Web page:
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A Rose for Emily - Tradition Versus Change

  • Date Submitted: 11/17/2011 03:35 AM
  • Flesch-Kincaid Score: 53.8 
  • Words: 2930
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Themes

Tradition versus Change
Through the mysterious figure of Emily Grierson, Faulkner conveys the struggle that comes from trying to maintain tradition in the face of widespread, radical change. Jefferson is at a crossroads, embracing a modern, more commercial future while still perched on the edge of the past, from the faded glory of the Grierson home to the town cemetery where anonymous Civil War soldiers have been laid to rest. Emily herself is a tradition, steadfastly staying the same over the years despite many changes in her community. She is in many ways a mixed blessing. As a living monument to the past, she represents the traditions that people wish to respect and honor; however, she is also a burden and entirely cut off from the outside world, nursing eccentricities that others cannot understand.

Emily lives in a timeless vacuum and world of her own making. Refusing to have metallic numbers affixed to the side of her house when the town receives modern mail service, she is out of touch with the reality that constantly threatens to break through her carefully sealed perimeters. Garages and cotton gins have replaced the grand antebellum homes. The aldermen try to break with the unofficial agreement about taxes once forged between Colonel Sartoris and Emily. This new and younger generation of leaders brings in Homer’s company to pave the sidewalks. Although Jefferson still highly regards traditional notions of honor and reputation, the narrator is critical of the old men in their Confederate uniforms who gather for Emily’s funeral. For them as for her, time is relative. The past is not a faint glimmer but an ever-present, idealized realm. Emily’s macabre bridal chamber is an extreme attempt to stop time and prevent change, although doing so comes at the expense of human life.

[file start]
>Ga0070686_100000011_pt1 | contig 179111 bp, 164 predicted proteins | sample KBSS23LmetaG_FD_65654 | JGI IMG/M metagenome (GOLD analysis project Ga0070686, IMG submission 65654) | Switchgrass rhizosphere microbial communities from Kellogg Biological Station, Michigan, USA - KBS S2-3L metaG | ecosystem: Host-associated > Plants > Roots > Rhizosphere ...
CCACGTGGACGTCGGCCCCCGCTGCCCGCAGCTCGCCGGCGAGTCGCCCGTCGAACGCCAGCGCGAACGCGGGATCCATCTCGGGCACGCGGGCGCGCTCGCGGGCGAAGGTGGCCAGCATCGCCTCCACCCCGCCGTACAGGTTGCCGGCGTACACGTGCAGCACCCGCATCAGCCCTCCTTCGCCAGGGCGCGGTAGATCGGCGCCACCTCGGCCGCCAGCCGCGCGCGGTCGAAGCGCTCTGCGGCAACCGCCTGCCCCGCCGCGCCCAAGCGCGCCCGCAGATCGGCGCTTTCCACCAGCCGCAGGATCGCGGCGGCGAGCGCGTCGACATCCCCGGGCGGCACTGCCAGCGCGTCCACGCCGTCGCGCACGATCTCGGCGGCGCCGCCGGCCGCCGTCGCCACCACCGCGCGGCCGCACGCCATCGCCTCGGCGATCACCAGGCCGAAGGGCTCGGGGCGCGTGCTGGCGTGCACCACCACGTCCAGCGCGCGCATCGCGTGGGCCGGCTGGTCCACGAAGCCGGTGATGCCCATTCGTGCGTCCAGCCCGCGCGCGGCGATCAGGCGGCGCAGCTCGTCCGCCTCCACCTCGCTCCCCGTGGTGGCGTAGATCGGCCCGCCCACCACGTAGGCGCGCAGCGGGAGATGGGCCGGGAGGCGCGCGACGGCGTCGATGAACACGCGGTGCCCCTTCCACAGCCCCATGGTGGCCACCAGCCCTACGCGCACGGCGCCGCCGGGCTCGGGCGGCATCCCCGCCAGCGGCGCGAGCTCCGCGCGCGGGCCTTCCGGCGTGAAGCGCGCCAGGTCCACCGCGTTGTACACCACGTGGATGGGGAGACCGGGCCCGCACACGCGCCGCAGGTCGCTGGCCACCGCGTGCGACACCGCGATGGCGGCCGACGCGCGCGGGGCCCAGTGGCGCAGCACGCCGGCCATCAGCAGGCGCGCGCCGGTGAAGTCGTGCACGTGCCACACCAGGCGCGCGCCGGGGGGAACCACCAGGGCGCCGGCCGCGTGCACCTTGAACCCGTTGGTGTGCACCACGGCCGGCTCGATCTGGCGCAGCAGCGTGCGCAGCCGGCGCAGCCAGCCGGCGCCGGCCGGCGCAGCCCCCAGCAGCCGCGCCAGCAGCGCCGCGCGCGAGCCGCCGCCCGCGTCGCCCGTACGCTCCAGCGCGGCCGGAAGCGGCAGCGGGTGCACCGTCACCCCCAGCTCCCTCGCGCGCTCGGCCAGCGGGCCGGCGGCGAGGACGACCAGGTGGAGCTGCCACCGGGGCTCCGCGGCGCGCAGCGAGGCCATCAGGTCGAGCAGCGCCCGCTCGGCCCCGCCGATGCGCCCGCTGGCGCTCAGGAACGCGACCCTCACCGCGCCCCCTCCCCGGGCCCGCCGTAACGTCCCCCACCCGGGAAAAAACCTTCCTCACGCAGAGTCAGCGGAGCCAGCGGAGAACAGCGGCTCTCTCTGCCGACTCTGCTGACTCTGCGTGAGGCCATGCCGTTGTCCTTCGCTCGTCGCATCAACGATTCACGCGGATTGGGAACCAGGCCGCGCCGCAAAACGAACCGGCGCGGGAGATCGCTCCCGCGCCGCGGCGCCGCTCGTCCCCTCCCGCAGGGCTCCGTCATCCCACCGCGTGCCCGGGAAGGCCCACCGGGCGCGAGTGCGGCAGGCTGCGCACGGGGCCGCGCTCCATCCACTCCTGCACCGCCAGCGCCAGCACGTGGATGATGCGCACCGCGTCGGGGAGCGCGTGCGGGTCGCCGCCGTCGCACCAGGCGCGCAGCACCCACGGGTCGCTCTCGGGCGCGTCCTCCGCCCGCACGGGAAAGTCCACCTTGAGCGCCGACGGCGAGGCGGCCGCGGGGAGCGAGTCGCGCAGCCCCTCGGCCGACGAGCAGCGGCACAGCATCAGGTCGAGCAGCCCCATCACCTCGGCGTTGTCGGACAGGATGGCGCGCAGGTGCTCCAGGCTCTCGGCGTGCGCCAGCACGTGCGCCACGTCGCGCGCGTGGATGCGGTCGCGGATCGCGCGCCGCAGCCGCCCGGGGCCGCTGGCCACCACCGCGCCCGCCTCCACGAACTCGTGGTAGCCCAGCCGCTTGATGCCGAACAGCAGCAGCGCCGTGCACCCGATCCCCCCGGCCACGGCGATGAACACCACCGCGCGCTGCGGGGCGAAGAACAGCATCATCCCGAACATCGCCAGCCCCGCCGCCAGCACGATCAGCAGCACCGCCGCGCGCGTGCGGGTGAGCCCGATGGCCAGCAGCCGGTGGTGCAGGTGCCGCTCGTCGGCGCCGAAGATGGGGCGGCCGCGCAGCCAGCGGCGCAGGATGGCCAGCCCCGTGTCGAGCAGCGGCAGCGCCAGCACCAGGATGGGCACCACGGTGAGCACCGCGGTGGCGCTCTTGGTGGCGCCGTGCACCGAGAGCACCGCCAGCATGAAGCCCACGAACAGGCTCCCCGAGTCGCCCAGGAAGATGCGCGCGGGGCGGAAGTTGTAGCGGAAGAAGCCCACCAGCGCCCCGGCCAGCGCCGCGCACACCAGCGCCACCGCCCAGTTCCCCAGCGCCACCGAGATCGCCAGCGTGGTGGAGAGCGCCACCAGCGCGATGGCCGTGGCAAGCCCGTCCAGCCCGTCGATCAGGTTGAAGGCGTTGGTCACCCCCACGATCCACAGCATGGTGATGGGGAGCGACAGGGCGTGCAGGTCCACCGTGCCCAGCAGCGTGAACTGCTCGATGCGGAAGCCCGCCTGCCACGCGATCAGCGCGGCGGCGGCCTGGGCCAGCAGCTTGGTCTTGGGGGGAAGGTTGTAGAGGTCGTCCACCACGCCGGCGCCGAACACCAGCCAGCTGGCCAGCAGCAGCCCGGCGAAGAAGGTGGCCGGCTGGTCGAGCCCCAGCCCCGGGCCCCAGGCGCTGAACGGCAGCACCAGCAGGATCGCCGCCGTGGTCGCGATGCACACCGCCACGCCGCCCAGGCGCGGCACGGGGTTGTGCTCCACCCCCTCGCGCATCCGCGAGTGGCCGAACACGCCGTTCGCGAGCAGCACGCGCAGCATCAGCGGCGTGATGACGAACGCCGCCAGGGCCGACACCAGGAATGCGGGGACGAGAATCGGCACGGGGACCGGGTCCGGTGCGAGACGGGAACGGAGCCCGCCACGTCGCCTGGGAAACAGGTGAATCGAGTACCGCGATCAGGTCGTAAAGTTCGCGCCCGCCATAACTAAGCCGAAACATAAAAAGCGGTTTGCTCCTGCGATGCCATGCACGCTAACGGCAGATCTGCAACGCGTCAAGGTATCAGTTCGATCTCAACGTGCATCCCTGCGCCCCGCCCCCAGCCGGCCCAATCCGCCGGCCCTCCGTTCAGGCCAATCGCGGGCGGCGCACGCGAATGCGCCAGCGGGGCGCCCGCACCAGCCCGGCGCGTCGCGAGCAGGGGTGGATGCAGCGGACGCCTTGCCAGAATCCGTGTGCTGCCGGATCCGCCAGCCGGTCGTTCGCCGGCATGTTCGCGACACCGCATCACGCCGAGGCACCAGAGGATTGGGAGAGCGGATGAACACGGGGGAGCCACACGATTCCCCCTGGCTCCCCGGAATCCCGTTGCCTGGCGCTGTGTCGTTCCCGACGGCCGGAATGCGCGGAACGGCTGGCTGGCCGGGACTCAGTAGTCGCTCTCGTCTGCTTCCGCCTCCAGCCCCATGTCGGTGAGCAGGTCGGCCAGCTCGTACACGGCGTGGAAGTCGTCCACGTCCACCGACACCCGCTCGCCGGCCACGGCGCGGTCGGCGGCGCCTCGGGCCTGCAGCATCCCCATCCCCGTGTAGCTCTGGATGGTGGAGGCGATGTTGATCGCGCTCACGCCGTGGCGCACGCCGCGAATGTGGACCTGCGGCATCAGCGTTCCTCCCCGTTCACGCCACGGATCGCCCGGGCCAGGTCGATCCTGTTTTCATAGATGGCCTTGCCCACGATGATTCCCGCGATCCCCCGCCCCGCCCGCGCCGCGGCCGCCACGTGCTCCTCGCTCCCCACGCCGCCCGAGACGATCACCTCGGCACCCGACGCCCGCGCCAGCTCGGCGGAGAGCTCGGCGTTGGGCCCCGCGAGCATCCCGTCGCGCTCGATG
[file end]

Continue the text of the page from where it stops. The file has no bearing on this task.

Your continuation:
The Power of Death
Death hangs over “A Rose for Emily,” from the narrator’s mention of Emily’s death at the beginning of the story through the description of Emily’s...

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